Gangnam Korea

This new restaurant’s mission is to bring authentic Korean food to Muskoka

For many parents, the bulk of most days can be spent shuttling their kids from hockey to figure-skating to cheerleading to gymnastics to art class to band to music lessons. At least that was the case for Sunju Lee, who often referred to herself, jokingly (but not so) as a “taxi driver.” Today, however, she is the restaurant owner of the new and already incredibly popular Gangnam Korea, a first of its kind Korean fried chicken spot in Huntsville, Muskoka. In doing so, she also injected a much-needed burst of diversity into the area – no small feat.

Now, her children often drop by to help her out, but it wasn’t until they grew older and when the COVID-19 pandemic began that Lee finally found the time to build something of her own. It all started when she noticed that the old, go-to Tim Hortons on the main strip was no longer there and, actually, the space had been sitting empty for months.

Lee got to work, erasing any remnants of its old tenants, and gave it a New York-style industrial café feel, but also a huge dose of home as most of the walls are plastered in K-Pop imagery, while K-Pop music blasts from the speakers – along with Psy’s infamous “Gangnam Style”, which gave the restaurant its name in hopes that locals would recognize it and follow the cultural breadcrumbs. Why? Because to the largely white Muskoka, it’s entirely new.

“None of these people have ever had Korean food. Some of them have never even heard of bubble tea,” says Lee, understandably incredulous. “It’s crazy to think about, you know, we’re only two hours away from Toronto where you can find all of this on every other block.” As a Korean woman embedded in a town where there have long been few people of colour, Lee adds, “I felt like it’s my responsibility to bring my culture to the locals.”

It’s been quite a journey for Lee, born in Korea, living there as a young girl and moving to Muskoka at 13 (after stints in Edmonton and Saskatchewan, making for a very Canadian story), where her parents bought and owned a local gas station, hoping to establish roots. They still do, by the way, and have done for the past 23 years. As a girl, Lee fondly recalled the memories of her father bringing home Korean fried chicken any time she was down – which was an event, because take-out was a rare extravagance – and the way the taste would quickly lift her spirits, and soon dreamt of bringing those memories to life in her new home. By the time she had three children of her own, Lee wanted to establish her own roots so that they, too, could have a taste of their heritage nearby.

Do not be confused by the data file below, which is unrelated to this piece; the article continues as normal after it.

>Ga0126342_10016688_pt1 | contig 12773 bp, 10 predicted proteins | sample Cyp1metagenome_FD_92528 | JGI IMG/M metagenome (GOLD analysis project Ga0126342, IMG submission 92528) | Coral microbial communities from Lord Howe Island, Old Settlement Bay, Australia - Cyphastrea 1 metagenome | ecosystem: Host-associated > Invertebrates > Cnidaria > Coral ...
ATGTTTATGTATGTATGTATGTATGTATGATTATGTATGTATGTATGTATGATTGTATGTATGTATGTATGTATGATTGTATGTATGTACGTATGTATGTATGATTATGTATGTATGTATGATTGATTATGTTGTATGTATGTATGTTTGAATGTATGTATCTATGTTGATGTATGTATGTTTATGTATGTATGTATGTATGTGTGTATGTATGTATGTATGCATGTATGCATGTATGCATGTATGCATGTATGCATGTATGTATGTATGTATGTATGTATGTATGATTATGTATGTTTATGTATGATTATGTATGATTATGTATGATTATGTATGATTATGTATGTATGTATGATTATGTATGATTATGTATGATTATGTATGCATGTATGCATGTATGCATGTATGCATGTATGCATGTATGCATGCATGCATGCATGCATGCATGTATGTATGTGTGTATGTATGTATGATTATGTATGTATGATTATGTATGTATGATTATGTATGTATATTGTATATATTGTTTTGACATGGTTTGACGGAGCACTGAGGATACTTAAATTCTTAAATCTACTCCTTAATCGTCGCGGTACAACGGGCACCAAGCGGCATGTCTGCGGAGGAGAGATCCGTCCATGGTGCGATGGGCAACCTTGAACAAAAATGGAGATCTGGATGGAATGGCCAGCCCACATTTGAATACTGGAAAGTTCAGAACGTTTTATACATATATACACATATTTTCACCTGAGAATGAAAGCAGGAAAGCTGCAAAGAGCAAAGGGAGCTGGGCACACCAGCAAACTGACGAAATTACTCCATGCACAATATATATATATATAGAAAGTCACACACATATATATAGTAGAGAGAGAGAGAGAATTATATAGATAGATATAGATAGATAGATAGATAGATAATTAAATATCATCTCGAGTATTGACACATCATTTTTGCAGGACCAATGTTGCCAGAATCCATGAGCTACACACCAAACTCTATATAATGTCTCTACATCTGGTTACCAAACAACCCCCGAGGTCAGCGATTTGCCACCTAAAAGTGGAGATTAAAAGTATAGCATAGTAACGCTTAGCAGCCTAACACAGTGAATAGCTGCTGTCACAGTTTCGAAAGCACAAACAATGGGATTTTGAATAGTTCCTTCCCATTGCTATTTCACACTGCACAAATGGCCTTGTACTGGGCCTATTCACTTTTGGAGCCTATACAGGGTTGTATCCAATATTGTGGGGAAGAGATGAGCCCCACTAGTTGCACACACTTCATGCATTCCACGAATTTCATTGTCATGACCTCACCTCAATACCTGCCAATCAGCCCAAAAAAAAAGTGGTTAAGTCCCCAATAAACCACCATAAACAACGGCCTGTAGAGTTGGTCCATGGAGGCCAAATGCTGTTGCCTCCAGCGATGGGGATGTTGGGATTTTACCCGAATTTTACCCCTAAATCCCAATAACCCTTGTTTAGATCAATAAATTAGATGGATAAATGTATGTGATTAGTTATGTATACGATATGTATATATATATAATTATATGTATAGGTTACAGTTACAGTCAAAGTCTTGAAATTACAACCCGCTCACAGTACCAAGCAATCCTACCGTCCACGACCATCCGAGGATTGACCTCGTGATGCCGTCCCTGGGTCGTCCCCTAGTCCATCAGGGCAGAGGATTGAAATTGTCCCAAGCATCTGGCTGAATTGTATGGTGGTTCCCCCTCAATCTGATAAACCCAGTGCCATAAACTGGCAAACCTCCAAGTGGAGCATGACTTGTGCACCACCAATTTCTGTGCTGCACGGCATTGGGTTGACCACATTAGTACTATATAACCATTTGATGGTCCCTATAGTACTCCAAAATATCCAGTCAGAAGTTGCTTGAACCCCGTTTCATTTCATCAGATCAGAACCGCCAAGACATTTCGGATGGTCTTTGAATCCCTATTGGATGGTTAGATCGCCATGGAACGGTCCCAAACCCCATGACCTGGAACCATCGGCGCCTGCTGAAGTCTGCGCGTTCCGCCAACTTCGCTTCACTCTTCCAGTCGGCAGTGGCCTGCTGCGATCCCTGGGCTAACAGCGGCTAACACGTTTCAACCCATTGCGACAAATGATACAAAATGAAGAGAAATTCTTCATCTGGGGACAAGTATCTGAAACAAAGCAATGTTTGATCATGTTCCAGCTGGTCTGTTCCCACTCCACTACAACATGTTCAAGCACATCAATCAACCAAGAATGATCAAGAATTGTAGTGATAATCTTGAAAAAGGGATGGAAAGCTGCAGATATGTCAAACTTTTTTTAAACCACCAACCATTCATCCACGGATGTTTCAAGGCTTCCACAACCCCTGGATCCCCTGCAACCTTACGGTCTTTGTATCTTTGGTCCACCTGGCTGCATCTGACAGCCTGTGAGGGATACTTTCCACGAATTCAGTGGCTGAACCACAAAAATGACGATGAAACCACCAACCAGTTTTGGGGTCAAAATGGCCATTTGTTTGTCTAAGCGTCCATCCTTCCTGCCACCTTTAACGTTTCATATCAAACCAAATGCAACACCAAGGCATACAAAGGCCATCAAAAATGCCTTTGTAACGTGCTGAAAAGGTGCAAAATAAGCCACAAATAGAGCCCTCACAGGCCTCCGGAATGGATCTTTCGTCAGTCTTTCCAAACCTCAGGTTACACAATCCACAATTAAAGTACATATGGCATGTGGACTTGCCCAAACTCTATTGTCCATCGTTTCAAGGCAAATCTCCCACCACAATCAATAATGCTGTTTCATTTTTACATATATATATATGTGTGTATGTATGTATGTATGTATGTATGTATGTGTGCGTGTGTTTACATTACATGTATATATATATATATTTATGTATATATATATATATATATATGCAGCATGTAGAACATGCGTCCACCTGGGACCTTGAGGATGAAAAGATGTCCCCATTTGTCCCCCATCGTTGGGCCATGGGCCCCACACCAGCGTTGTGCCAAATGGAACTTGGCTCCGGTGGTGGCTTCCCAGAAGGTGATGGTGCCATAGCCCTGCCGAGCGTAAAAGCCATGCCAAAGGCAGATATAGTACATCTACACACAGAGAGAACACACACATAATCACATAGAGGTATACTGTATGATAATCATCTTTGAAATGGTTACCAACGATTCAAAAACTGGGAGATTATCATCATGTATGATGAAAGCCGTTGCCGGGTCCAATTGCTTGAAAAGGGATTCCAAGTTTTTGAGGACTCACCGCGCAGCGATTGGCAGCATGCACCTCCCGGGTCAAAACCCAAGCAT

“Here, everybody is like a family,” says Lee. “It’s a little community, we’ve been here for so long. But when we first moved here, we were the only minority, and our food did not have a presence. Over 20 years, Huntsville has changed, and now there is an Indian restaurant, and there is a Thai restaurant. And you begin to realize you can bring your culture in.”

The idea of making the leap and building a restaurant came one day when Lee and her family picked up Korean fried chicken takeout – all the way from Toronto – and the taste immediately transported them home.

“We were like, ‘Ahh, this is a taste we’ve forgotten about!’ It took us back to being kids, and my brother-in-law, who had never tried it before, turned to me and said, ‘Sunju, you need to open a restaurant that sells this here, I’ve never tasted better chicken in my life,’” she says. “It was this new perspective. But we laughed and shrugged it off at the time, because diversity is so rare in this area, it’s hard to believe it’s possible.”

But the idea had been planted in Lee’s head and, soon, “I started thinking outside the box, thinking maybe I could, maybe I could find the space, maybe I could find the help, maybe it’s possible, maybe, maybe, maybe. It was hard, because up until now, I’ve been seen as a mom of three children and that’s it. But here we are.”

Here she is, indeed, and it’s a family affair, with everyone chipping in, her cousin Yangmo Kim even working as chef. Open for just over a month, lines are still out the door for Gangnam Korea’s fried chicken, and in its opening day alone, the restaurant sold 250 bubble teas. Many have driven down from neighbouring towns, including Orillia and North Bay, where Korean options are few.

Lee recalls, “A customer who came from North Bay said she was so excited to see a Korean restaurant open in Huntsville, as it is the ‘closest’ one from her home – isn’t that crazy? She drove almost two hours to come and eat at my restaurant, I was honoured. So many come in and say they’ve never had this food before and don’t know what to order, I make suggestions, explain the menu, and tell them, ‘I am so proud of you for coming to my restaurant and trying something new.’”

It’s an introduction of not just great food, but of a culture. Customers have largely included families and young children, and Lee has been overjoyed getting to know more of her community as they get to know her, and bringing them a taste of her home. So much so, her voice is nearly gone, and yet, there’s still a bubbly infectiousness to it. One that makes you want to get up and drive however long it takes to get a taste of her menu, which includes not only Korean fried chicken and a range of bubble tea, but dupbap, jap-chae, bulgogi, and mozzadogs. It’s about time.

Article exclusive to STREETS OF TORONTO